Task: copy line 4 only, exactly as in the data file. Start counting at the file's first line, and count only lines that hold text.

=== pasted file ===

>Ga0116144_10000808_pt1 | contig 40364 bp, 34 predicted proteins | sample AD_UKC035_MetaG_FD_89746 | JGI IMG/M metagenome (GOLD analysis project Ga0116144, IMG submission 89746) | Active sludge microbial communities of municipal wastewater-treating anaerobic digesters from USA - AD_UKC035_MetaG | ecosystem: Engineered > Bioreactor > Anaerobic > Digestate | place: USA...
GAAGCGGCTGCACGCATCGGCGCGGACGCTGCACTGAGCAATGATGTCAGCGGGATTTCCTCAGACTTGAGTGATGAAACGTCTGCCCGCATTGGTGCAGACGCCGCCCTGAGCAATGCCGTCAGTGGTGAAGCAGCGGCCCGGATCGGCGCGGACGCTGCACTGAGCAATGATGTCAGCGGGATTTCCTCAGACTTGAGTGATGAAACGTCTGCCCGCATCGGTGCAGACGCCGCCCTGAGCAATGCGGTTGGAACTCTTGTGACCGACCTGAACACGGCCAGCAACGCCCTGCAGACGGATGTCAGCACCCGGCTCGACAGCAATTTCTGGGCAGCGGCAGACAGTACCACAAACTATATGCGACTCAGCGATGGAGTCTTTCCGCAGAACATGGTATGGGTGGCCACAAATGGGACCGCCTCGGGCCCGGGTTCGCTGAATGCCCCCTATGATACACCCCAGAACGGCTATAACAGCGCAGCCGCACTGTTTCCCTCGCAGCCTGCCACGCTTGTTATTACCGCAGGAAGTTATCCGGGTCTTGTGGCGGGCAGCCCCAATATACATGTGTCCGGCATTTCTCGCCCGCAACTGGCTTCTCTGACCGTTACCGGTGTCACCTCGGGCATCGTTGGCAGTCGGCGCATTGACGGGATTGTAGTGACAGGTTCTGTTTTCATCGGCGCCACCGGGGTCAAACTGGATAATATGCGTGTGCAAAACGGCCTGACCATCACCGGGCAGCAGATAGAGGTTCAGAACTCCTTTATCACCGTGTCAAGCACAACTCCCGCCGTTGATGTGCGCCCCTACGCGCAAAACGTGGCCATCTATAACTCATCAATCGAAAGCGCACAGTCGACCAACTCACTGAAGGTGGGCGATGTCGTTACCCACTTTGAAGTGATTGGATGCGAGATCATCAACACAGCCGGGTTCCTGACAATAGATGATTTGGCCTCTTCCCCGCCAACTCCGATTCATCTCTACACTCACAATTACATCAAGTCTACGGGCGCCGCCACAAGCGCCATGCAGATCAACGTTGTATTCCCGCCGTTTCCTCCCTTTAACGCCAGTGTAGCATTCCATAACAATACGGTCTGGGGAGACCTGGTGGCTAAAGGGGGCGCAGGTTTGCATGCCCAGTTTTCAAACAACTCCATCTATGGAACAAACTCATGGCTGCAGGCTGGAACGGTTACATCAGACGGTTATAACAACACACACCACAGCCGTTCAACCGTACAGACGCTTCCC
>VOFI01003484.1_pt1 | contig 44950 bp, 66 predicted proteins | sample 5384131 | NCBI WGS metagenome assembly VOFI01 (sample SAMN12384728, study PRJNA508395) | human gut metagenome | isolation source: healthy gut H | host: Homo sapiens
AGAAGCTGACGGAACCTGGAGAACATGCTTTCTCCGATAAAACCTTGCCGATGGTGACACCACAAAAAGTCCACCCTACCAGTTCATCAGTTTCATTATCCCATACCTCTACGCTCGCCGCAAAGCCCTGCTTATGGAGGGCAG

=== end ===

AGAAGCTGACGGAACCTGGAGAACATGCTTTCTCCGATAAAACCTTGCCGATGGTGACACCACAAAAAGTCCACCCTACCAGTTCATCAGTTTCATTATCCCATACCTCTACGCTCGCCGCAAAGCCCTGCTTATGGAGGGCAG